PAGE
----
Halitosis - Basic Causes of Bad Breath
At least ninety percent of bad breath is of oral origin, that is, it comes from the odor caused by bacterial decay of food particles and other debris in your mouth. The cleanest human mouth harbors millions of potentially pathogenic bacteria, and given the right set of circumstances these bacteria decompose food particles left in the mouth. The odor-causing decay products have technical and imaginative names: Hydrogen sulfide, methyl mercaptan, dimethyl disulfide, putrescence, cadaverine, skatole, and indole.

Poor hygiene also contributes to bad breath when bacteria putrefy blood that oozes from periodontally diseased gum tissues, creating a particularly revolting and easily identifiable stench. Unclean dentures of any kind can cause bad breath in two ways, first by absorbing odor themselves and by helping to retain food particles.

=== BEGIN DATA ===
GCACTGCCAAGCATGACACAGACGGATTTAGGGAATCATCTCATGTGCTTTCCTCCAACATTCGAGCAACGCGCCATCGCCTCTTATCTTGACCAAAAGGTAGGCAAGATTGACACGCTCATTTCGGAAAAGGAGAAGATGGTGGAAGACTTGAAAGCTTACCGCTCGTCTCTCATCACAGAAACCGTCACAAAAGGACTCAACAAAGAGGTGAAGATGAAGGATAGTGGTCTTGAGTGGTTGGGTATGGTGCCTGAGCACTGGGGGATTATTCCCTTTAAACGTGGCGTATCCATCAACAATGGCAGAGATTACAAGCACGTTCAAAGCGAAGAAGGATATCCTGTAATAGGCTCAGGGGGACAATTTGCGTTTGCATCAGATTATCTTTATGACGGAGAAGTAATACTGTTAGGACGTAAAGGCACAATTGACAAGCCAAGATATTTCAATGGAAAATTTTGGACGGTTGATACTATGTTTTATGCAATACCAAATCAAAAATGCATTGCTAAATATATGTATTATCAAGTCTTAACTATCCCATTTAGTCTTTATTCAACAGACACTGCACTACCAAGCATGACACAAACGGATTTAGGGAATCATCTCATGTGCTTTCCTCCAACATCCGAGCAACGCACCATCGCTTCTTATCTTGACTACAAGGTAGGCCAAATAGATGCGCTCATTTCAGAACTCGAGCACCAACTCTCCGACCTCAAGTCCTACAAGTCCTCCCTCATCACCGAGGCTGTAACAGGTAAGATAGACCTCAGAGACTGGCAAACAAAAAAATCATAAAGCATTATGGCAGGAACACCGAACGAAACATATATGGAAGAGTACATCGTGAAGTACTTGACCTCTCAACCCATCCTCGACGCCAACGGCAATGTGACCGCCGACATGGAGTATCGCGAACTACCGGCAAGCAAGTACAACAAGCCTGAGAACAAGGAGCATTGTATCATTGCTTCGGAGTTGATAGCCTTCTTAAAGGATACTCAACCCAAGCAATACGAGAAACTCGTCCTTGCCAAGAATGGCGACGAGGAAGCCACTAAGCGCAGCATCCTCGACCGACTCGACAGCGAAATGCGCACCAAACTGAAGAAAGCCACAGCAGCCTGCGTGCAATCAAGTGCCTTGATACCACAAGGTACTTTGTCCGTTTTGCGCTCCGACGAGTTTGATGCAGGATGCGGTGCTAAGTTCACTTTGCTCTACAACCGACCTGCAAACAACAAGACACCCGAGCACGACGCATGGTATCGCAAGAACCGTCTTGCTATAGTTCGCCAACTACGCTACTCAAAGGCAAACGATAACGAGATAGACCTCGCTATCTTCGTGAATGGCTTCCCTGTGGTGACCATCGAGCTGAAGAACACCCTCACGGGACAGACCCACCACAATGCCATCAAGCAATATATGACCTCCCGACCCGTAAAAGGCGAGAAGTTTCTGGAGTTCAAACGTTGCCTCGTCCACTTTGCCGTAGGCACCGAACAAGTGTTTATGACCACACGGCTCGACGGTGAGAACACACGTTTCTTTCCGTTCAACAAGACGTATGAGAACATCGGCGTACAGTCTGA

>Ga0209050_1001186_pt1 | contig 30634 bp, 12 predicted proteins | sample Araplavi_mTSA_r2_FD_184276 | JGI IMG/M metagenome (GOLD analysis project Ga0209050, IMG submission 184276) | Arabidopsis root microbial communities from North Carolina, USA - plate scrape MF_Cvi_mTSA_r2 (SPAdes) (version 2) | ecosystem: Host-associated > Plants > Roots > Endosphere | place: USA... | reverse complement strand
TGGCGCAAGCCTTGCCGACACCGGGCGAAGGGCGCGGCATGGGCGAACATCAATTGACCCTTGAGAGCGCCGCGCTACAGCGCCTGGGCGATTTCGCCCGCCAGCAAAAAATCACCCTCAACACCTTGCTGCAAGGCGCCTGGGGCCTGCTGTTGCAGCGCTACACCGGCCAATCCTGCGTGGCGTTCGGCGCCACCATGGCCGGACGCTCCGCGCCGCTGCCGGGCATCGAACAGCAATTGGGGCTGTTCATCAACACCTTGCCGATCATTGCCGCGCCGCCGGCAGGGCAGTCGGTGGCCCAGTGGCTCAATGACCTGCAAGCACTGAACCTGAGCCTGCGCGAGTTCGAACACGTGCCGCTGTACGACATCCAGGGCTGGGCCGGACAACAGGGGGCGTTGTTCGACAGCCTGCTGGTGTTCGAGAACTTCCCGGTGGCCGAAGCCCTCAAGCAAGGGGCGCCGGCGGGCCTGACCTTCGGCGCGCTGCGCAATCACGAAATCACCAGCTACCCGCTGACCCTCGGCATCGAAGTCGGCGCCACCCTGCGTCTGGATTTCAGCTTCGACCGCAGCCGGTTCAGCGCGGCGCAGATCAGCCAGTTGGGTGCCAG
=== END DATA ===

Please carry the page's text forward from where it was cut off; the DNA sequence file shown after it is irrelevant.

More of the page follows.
Just as smelly substances are produced in stagnant water, offensive mouth odors result when the saliva becomes stagnant or diminishes . This is the basic cause of morning mouth, that noxious aroma that is observed upon wakening. During the night, salivary glands have slowed their functioning, and fresh saliva is meager, allowing the bacteria in the mouth to overgrow. Morning mouth tends to be most potent among those who snore or breathe through their mouths. Morning mouth disappears when you have rinsed your mouth or eaten something such as an apple or a slice of bread.

Morning mouth is also associated with hunger odor. This is a distinctive odor that accompanies the sensation of hunger. There is some evidence that hunger breath may arise from the putrefaction of pancreatic juices which pass into the stomach during the fasting state. Hunger breath is very apparent if the morning meal is omitted, even after tooth brushing.

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Stuart A. Greene, DDS-FAGD
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